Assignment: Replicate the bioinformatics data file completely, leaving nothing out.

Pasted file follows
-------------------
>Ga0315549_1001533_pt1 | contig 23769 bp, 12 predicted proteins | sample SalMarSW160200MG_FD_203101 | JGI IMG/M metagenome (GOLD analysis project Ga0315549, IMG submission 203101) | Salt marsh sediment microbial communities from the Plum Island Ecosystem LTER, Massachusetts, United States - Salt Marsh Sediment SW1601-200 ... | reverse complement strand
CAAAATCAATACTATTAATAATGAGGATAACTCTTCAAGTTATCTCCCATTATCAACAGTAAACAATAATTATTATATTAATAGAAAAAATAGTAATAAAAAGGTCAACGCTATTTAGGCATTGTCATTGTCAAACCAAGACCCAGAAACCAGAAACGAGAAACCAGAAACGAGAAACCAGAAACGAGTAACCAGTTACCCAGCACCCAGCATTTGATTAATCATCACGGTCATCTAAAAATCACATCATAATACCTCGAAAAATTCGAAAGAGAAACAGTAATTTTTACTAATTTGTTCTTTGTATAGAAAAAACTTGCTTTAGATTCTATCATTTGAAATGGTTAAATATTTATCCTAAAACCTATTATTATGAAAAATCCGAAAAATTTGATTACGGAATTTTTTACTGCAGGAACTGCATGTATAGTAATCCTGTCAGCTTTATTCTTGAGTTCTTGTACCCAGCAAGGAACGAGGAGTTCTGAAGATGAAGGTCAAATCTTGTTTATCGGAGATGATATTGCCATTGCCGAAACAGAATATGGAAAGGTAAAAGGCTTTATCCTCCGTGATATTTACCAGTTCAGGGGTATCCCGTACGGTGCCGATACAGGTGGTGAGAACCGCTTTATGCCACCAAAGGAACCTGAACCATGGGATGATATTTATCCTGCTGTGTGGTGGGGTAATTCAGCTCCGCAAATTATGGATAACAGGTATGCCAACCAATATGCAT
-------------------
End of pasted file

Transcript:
>Ga0315549_1001533_pt1 | contig 23769 bp, 12 predicted proteins | sample SalMarSW160200MG_FD_203101 | JGI IMG/M metagenome (GOLD analysis project Ga0315549, IMG submission 203101) | Salt marsh sediment microbial communities from the Plum Island Ecosystem LTER, Massachusetts, United States - Salt Marsh Sediment SW1601-200 ... | reverse complement strand
CAAAATCAATACTATTAATAATGAGGATAACTCTTCAAGTTATCTCCCATTATCAACAGTAAACAATAATTATTATATTAATAGAAAAAATAGTAATAAAAAGGTCAACGCTATTTAGGCATTGTCATTGTCAAACCAAGACCCAGAAACCAGAAACGAGAAACCAGAAACGAGAAACCAGAAACGAGTAACCAGTTACCCAGCACCCAGCATTTGATTAATCATCACGGTCATCTAAAAATCACATCATAATACCTCGAAAAATTCGAAAGAGAAACAGTAATTTTTACTAATTTGTTCTTTGTATAGAAAAAACTTGCTTTAGATTCTATCATTTGAAATGGTTAAATATTTATCCTAAAACCTATTATTATGAAAAATCCGAAAAATTTGATTACGGAATTTTTTACTGCAGGAACTGCATGTATAGTAATCCTGTCAGCTTTATTCTTGAGTTCTTGTACCCAGCAAGGAACGAGGAGTTCTGAAGATGAAGGTCAAATCTTGTTTATCGGAGATGATATTGCCATTGCCGAAACAGAATATGGAAAGGTAAAAGGCTTTATCCTCCGTGATATTTACCAGTTCAGGGGTATCCCGTACGGTGCCGATACAGGTGGTGAGAACCGCTTTATGCCACCAAAGGAACCTGAACCATGGGATGATATTTATCCTGCTGTGTGGTGGGGTAATTCAGCTCCGCAAATTATGGATAACAGGTATGCCAACCAATATGCAT